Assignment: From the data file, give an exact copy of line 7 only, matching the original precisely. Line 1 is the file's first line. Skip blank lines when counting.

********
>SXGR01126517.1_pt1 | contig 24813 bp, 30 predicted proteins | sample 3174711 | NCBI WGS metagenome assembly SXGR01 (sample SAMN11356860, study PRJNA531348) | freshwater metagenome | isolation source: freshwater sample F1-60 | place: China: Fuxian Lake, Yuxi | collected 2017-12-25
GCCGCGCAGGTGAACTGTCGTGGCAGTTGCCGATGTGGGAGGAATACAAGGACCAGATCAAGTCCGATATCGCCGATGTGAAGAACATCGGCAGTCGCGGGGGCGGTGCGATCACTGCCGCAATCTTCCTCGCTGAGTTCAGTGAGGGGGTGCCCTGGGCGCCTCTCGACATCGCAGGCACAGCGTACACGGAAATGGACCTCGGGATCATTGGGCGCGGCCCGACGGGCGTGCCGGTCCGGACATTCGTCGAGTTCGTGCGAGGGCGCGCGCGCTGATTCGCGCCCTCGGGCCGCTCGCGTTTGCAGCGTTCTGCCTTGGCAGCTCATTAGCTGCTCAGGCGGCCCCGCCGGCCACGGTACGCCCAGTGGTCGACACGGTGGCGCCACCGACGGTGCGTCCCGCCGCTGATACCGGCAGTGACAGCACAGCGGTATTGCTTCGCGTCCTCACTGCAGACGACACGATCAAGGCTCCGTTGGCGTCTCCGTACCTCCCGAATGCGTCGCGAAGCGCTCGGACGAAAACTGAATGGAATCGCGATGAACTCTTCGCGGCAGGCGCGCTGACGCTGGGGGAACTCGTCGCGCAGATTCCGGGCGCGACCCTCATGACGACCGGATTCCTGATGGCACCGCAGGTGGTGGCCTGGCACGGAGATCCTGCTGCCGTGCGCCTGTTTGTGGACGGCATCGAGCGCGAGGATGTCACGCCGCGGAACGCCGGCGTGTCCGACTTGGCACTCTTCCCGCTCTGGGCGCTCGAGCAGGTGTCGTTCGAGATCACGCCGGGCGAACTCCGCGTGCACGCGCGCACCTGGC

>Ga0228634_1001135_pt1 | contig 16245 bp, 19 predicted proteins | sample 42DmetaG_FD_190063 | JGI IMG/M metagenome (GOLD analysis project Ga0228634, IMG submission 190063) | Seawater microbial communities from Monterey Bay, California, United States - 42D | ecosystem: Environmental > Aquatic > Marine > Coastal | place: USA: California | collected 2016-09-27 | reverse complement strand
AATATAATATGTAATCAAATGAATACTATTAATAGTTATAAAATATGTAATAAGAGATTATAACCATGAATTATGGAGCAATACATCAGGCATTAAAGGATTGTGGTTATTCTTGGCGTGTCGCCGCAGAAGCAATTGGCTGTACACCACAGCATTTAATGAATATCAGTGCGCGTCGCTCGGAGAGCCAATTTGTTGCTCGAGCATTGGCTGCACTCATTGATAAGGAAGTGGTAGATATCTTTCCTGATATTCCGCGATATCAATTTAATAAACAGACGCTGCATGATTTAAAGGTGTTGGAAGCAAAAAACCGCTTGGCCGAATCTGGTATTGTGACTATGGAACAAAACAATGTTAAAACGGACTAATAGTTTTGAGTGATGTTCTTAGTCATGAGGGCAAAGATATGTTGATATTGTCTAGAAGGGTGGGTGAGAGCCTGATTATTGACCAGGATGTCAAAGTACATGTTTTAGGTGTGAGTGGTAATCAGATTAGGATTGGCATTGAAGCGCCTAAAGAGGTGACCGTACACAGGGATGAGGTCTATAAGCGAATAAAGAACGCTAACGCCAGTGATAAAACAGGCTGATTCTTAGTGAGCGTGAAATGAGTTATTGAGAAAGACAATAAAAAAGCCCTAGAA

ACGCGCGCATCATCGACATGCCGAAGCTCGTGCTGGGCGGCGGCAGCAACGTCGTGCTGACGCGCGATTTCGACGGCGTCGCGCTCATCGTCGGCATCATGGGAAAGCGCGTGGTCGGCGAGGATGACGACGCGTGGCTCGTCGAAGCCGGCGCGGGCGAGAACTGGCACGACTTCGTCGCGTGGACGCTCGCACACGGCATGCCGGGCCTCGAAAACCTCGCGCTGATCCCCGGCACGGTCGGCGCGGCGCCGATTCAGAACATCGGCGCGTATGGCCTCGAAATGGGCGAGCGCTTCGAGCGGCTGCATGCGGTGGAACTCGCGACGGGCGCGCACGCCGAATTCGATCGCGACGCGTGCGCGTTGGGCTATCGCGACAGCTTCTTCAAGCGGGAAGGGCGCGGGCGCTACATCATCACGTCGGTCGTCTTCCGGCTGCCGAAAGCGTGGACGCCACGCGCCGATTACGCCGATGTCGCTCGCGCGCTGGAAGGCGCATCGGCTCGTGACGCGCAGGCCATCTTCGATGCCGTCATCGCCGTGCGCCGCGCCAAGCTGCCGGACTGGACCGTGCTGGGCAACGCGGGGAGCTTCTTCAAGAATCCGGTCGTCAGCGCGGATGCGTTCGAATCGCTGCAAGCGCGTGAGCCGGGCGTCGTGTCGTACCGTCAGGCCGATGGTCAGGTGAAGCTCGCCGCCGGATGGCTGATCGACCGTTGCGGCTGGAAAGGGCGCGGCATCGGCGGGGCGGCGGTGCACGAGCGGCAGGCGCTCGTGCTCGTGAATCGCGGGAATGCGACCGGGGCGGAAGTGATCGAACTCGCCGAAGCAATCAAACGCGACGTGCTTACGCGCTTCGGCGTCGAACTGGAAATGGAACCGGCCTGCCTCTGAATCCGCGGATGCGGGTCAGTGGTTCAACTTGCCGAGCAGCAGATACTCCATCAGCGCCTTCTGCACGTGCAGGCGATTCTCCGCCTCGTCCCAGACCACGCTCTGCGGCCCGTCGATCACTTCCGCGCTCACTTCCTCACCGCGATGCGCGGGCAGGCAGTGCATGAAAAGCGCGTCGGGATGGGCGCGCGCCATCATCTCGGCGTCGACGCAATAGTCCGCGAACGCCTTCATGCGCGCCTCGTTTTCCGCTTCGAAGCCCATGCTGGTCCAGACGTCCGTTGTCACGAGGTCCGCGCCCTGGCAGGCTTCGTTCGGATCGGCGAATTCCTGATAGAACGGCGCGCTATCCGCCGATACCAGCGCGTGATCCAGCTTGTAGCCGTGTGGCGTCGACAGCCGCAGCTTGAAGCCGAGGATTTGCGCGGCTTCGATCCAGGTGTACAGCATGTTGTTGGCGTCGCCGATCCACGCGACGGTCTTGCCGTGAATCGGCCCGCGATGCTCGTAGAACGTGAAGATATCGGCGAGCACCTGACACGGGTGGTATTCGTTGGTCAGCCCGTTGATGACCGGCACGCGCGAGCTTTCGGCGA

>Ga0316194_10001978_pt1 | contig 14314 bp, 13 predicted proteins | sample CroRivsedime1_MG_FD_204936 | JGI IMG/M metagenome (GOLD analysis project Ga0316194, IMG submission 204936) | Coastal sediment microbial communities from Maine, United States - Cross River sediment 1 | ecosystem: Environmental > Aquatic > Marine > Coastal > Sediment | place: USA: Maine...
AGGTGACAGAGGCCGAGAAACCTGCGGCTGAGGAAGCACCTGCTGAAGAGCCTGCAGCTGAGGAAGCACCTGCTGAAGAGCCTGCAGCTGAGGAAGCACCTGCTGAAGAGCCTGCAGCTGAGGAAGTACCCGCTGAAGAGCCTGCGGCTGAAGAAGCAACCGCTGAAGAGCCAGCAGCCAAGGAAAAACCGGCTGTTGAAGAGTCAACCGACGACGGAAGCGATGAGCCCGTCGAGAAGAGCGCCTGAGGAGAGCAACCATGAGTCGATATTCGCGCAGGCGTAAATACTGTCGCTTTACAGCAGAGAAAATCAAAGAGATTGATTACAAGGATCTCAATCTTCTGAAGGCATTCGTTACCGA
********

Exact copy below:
AGGTGACAGAGGCCGAGAAACCTGCGGCTGAGGAAGCACCTGCTGAAGAGCCTGCAGCTGAGGAAGCACCTGCTGAAGAGCCTGCAGCTGAGGAAGCACCTGCTGAAGAGCCTGCAGCTGAGGAAGTACCCGCTGAAGAGCCTGCGGCTGAAGAAGCAACCGCTGAAGAGCCAGCAGCCAAGGAAAAACCGGCTGTTGAAGAGTCAACCGACGACGGAAGCGATGAGCCCGTCGAGAAGAGCGCCTGAGGAGAGCAACCATGAGTCGATATTCGCGCAGGCGTAAATACTGTCGCTTTACAGCAGAGAAAATCAAAGAGATTGATTACAAGGATCTCAATCTTCTGAAGGCATTCGTTACCGA